January 23, 2022, Hope (Briefly) Deferred, Luke 4:16-21 – Mtr. Kathryn Boswell

Once I watched a series of little heartwarming videos of veterans arriving home to their families. As the door was opened, or as they walked into the house, the camera focused on the face of the man or the woman or the little child at the exact moment when they realized that their husband or wife or Dad or Mom was really there. The videos were definitely intended to pull at your heartstrings, and they did. But besides that, it was also fascinating to see how all the reactions were pretty much the same. In every single little vignette, there was just a split second of disbelief, just the tiniest bit of hesitation, before absolute joy set in.

I think you could safely assume that for all those families not a day or an hour or a minute went by that they weren’t hoping for the safe return of the person that they loved. We’ve all had things in our lives that we hoped for in that way – not just something we wanted because we thought it would be nice, but a true hearts-desire, something we longed for in the deepest part of ourselves. Not a day goes by that our heart isn’t set on that hope, whatever it might be, becoming reality. But have you ever noticed that the longer you hope, the harder it is to expect that the reality will be today. That’s why it happens that when our greatest hopes are finally realized, even though we have been longing for them day and night, they so often take us by surprise. When the long-hoped-for event finally comes, we’re afraid to believe it, even if it’s standing right in front of us.

When Jesus stood up in his hometown synagogue and chose a passage to read from the prophet Isaiah, he was reading about a hope, an expectation that lived in the heart of every Jewish man and woman and child, not just in Nazareth, but in all of Israel – and not only in the first century, but for generations. Seven centuries before Jesus held that scroll in his hands in Nazareth on that Sabbath day, God had spoken his promise through Isaiah that he would send a special Person to them, someone who would deliver them from captivity: someone who would defeat their enemies and heal all their diseases and rule over them with lovingkindness. That was what the promise of the Messiah was all about.

I think it is hard for us to appreciate the full strength of that hope, because we are modern people who mostly think in terms of our selves as isolated individuals whose lives are only connected to the people and circumstances around us right now. Most of us don’t think of ourselves first and foremost as part of a whole people, a community that transcends time and space. It’s hard for us to fully comprehend just how real, and how persistent, the ancient hope of the Messiah was in the hearts of God’s chosen people. It might be hard for us to imagine how after seven hundred years it was still a living hope. For century after century of invasion and exile and persecution, surrounded by enemies on all sides, the Jewish people had held fast to their hope – that God would send his Messiah to set them free, and to execute justice for them at last. And even now, today, after many more centuries have passed, after persecution and war and the horror of the Holocaust, even today our Jewish brothers and sisters hold that promise of God in their hearts.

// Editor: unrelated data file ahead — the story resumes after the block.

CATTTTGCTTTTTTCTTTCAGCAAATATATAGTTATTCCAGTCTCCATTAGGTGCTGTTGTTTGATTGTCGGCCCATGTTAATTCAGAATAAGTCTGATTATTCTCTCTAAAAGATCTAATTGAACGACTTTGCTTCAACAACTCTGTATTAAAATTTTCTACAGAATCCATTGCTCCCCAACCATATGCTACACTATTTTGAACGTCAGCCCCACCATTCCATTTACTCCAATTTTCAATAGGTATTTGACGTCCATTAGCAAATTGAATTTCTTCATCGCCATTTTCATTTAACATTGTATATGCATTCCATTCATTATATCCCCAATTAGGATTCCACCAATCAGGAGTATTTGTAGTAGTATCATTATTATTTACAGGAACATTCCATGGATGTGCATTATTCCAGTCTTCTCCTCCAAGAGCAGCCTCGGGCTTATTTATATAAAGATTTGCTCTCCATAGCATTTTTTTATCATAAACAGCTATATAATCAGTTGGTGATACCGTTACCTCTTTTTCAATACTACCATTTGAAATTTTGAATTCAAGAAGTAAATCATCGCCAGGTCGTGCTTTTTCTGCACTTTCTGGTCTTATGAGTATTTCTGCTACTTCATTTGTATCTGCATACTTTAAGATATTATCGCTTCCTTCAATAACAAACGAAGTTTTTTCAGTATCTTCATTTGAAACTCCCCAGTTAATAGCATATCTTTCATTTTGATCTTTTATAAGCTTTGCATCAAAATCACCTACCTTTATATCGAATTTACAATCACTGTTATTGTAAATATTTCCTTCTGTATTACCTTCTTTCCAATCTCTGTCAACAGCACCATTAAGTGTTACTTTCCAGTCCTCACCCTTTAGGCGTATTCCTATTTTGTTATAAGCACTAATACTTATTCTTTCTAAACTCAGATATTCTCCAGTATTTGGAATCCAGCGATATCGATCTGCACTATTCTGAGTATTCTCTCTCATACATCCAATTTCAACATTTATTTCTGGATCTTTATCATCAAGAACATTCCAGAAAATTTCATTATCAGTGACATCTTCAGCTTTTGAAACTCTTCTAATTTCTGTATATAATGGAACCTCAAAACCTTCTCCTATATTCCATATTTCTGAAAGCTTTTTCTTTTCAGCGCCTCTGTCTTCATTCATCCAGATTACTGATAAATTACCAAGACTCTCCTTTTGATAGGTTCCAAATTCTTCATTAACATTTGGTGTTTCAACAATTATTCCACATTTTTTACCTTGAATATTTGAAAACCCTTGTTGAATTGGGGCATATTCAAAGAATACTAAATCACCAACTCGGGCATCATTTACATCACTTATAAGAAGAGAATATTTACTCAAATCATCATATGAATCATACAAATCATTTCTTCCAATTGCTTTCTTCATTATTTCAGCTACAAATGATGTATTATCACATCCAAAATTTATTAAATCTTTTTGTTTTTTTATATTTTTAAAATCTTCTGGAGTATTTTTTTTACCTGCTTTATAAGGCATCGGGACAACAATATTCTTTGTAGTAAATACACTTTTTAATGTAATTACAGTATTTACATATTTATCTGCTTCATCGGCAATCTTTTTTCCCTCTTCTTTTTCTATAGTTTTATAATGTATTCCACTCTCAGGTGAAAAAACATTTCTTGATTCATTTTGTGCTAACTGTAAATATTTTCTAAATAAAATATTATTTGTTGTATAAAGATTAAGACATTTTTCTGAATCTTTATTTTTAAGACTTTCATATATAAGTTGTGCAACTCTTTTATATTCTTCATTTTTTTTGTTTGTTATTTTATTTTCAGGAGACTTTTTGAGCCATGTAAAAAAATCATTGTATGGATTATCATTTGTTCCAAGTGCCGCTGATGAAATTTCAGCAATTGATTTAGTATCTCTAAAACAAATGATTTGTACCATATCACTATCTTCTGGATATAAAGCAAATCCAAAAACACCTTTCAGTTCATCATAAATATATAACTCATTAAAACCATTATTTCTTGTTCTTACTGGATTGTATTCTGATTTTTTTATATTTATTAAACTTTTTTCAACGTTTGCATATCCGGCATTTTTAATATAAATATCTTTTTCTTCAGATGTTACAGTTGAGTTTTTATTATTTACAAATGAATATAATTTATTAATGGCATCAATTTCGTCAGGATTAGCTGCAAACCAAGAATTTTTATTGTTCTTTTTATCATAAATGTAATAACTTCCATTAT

So when Jesus began to read on that day in Nazareth, every single person in the synagogue knew that those verses were talking about the great Hope that runs like a golden thread all through Isaiah’s prophecies: the hope of the Messiah. Isaiah had written:

There shall come forth a shoot from the stump of Jesse,
a branch from his roots shall bear fruit.
And the Spirit of the Lord shall rest upon him,
the Spirit of wisdom and understanding,
the Spirit of counsel and might,
the Spirit of knowledge and the fear of the Lord.
And his delight shall be in the fear of the Lord. (from Is. 11)

And in another place Isaiah wrote:

Behold my servant, whom I uphold,
my chosen, in whom my soul delights;
I have put my Spirit upon him;
he will bring forth justice to the nations…
a bruised reed he will not break,